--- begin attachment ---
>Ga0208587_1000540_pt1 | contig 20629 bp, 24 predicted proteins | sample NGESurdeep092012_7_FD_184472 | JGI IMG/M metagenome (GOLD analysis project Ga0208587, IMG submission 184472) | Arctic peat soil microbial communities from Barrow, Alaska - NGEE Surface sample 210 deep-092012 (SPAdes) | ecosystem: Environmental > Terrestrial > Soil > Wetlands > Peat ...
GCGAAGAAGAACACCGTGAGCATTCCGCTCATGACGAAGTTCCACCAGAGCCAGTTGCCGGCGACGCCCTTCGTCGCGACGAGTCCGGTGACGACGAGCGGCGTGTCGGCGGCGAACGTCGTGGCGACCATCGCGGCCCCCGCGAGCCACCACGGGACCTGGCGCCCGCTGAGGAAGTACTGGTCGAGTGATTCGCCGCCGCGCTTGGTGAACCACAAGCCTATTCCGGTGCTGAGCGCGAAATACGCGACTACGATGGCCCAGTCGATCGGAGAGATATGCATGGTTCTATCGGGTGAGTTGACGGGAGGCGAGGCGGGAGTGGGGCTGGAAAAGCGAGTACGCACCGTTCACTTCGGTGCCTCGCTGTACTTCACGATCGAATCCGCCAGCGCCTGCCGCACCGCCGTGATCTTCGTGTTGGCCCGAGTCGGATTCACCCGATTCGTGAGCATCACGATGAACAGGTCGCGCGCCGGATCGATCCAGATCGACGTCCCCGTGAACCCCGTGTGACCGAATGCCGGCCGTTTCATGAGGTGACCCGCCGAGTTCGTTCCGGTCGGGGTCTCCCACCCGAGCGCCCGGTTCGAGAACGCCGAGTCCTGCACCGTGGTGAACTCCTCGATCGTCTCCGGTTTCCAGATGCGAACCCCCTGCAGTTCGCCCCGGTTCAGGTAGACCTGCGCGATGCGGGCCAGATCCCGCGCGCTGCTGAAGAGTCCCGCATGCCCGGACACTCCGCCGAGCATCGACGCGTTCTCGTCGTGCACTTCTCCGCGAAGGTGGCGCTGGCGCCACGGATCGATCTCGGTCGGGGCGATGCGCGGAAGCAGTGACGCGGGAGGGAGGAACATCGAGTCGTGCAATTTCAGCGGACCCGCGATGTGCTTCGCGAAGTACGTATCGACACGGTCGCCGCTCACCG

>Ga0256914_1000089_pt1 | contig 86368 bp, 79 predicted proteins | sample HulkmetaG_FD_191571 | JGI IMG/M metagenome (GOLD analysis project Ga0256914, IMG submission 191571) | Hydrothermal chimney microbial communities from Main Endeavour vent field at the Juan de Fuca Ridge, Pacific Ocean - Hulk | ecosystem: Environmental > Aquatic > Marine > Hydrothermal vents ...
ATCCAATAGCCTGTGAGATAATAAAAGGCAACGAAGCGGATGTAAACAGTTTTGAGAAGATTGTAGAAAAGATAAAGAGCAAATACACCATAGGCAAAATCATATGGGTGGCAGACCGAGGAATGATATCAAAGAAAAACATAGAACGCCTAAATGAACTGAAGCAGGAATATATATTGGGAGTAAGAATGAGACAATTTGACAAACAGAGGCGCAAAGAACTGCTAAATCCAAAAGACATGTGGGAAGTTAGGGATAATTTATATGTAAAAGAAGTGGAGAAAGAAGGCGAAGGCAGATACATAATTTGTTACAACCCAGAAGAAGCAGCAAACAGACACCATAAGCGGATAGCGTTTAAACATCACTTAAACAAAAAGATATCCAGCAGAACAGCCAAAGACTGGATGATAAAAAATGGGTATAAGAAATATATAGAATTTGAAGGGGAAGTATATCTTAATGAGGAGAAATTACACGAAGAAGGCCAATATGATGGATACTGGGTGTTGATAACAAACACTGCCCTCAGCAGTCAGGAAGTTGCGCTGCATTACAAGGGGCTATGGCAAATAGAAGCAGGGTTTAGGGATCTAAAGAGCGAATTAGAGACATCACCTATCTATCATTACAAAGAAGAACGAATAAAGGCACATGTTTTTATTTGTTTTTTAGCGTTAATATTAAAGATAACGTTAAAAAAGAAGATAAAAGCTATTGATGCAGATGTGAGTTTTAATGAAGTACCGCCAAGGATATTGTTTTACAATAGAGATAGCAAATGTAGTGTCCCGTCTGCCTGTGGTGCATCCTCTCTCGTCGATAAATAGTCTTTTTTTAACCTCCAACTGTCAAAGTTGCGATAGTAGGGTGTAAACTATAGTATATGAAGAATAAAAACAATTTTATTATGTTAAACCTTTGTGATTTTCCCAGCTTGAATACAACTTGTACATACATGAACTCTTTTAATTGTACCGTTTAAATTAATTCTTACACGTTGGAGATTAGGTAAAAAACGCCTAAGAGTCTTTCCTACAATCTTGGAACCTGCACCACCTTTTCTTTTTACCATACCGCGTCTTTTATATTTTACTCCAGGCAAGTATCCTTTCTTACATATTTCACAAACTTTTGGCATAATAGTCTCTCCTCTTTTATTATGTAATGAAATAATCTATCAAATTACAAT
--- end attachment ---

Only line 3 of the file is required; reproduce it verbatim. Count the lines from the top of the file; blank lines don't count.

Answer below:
>Ga0256914_1000089_pt1 | contig 86368 bp, 79 predicted proteins | sample HulkmetaG_FD_191571 | JGI IMG/M metagenome (GOLD analysis project Ga0256914, IMG submission 191571) | Hydrothermal chimney microbial communities from Main Endeavour vent field at the Juan de Fuca Ridge, Pacific Ocean - Hulk | ecosystem: Environmental > Aquatic > Marine > Hydrothermal vents ...